When I go to a convention, I’m usually there to cover it — typically for the News & Observer but occasionally for someone else. Coming to Nashville for this week’s Americana Music Association Festival & Conference has been different because I’m here in a marketing capacity to launch “Losering.” As part of the N&O’s financial struggles, the paper’s employees have to take unpaid furlough weeks this quarter. I chose mine to coincide with AMA so I could focus on book matters. That’s been good, but it also feels weird not to be filing AMA dispatches for my work blog.
So I did my first reading the other day, on the mezzanine of the AMA conference hotel, and it went well. About 15 people came, paid attention and asked questions; and we sold into double figures on books (thanks to Nashville’s Parnassus Books). Some of the people who came, I didn’t even know. Every writer has war stories about readings they’ve done where the only attendees were friends or relatives; and as glad as you are to see them, it’s even better when strangers come because then you feel like you’re making progress. Still, we’re grateful when anybody at all shows up.
I guess you could say I’m here on behalf of UT Press, too. My American Music Series colleague Don McLeese did a reading for his Dwight Yoakam book (at the Country Music Hall of Fame, no less). So I put on my co-editor’s hat and introduced him, talking a bit about the series. I’ve connected with a few other scribes at the conference, and we’ve had some really good discussions about potential future titles. Here’s hoping they continue on-course.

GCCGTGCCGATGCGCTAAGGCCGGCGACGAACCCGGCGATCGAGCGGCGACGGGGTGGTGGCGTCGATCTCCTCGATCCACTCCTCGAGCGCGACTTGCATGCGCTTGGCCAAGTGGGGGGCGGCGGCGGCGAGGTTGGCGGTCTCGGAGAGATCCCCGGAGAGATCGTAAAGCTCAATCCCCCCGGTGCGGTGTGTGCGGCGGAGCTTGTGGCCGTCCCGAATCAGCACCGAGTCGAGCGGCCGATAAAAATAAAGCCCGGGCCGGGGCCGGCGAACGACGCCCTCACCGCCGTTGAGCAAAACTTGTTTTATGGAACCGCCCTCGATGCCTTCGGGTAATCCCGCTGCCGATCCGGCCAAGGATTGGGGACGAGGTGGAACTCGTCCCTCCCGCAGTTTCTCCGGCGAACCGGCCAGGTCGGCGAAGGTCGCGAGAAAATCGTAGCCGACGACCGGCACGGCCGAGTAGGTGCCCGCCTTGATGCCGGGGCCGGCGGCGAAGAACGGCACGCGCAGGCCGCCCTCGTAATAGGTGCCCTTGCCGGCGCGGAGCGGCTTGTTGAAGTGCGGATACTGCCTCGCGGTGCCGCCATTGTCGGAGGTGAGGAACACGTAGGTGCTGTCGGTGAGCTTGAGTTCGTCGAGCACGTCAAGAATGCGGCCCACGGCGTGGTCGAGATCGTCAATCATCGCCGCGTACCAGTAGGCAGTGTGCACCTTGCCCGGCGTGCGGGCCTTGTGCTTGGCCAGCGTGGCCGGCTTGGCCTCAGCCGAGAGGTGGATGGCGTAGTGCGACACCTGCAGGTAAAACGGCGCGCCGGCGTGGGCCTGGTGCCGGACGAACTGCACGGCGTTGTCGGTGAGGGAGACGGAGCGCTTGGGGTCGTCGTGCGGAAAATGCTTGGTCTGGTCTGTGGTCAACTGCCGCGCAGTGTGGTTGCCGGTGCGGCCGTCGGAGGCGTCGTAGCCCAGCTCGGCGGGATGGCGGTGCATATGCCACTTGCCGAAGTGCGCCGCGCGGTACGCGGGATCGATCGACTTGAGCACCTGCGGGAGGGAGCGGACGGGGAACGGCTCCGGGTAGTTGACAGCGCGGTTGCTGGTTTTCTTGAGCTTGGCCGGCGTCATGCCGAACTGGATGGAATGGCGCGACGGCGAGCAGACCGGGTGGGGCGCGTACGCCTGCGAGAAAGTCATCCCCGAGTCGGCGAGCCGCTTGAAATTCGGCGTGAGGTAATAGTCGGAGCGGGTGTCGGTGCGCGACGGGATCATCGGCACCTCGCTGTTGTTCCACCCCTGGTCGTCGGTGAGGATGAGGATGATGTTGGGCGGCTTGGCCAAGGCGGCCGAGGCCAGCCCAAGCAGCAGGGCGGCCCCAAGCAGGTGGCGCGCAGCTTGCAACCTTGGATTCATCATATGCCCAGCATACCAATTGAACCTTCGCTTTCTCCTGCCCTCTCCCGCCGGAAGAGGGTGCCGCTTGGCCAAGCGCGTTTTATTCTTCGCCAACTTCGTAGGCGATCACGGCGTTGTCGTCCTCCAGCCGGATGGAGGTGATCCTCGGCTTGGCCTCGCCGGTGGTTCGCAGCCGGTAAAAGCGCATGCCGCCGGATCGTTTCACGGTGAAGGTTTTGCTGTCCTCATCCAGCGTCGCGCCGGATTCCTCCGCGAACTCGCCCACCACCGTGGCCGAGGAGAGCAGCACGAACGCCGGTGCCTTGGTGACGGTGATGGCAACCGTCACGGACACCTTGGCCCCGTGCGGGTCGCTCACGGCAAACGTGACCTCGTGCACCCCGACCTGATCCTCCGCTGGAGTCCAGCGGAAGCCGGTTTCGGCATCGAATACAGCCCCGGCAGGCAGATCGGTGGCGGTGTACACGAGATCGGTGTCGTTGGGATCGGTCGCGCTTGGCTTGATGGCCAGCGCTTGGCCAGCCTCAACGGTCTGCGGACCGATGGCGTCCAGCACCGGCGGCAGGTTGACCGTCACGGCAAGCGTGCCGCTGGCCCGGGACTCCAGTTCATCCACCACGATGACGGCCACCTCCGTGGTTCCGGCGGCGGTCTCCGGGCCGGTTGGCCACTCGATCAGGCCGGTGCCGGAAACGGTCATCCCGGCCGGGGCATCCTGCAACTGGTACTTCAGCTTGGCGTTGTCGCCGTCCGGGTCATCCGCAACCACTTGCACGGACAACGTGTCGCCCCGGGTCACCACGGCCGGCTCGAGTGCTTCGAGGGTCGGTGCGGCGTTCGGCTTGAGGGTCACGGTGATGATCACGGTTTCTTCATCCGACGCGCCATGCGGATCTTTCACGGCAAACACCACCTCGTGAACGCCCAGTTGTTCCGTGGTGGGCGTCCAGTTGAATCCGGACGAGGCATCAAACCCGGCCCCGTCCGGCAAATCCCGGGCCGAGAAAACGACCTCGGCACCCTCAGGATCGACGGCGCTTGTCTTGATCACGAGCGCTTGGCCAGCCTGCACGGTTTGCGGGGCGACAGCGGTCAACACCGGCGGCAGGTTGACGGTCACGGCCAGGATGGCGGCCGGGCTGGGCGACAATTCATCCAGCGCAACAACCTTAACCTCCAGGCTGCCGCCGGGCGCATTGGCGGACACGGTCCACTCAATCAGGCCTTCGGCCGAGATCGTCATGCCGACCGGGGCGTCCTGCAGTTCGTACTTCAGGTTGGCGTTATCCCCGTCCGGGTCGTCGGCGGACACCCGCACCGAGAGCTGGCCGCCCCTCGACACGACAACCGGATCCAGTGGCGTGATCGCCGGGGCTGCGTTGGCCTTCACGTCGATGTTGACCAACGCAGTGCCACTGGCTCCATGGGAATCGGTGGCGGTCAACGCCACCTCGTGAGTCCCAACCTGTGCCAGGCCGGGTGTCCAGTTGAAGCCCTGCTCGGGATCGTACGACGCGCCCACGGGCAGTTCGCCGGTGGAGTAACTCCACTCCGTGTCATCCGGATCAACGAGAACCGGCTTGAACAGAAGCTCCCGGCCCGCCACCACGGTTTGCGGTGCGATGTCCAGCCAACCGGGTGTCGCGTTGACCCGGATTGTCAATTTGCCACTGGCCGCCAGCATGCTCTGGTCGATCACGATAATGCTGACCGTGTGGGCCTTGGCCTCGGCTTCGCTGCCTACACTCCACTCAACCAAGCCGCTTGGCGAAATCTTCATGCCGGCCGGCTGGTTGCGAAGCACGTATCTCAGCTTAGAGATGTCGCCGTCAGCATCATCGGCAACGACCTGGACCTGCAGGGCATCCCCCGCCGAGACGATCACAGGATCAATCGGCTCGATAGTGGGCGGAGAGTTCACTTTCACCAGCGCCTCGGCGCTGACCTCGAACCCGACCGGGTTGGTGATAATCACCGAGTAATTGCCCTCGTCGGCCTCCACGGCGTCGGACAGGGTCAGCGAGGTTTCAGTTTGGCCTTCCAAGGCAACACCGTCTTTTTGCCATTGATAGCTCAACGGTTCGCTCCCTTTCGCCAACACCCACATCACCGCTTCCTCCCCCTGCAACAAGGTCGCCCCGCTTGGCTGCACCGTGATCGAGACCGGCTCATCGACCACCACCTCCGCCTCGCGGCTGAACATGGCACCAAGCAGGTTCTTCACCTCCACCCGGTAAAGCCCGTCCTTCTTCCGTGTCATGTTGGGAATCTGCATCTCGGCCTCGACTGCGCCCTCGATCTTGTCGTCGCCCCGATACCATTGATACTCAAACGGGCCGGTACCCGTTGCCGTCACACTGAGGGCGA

Another writer who did a reading at AMA was Sylvie Simmons, whose “I’m Your Man: The Life of Leonard Cohen” is just out and earning raves in all the right places. Of course I’m green with envy — this is the kind of New York Times acclaim every author dreams about, and her book is also in amazon’s top-100 — but not resentful. Simmons is much-beloved in the rock-write world, and she has definitely earned the acclaim. What I’ve read so far of “I’m Your Man” is great, and Simmons went through quite an odyssey getting the book done. At her reading, she broke out a ukulele to do a lovely rendition of Cohen’s “Famous Blue Raincoat,” a very charming touch that made me feel awkward about the stammery reading I’d done the day before. But we endeavor to persevere.
I was proud I could give Simmons a copy of “Losering,” and she was kind enough to accept it with enthusiasm. A cool thing about participating in something like AMA is seeing your name in the event program alongside people you admire, musicians as well as other writers; it’s probably the equivalent of getting the late-season call up to the big leagues for the proverbial cup of coffee, but a thrill nevertheless. And after Simmons’ reading, as folks were standing around in clusters making plans for Friday evening’s shows, two people who hadn’t been at my reading came up to me with copies of “Losering” they wanted signed.
That was pretty danged cool. And so was this, the first local review to turn up in the Triangle. On we go…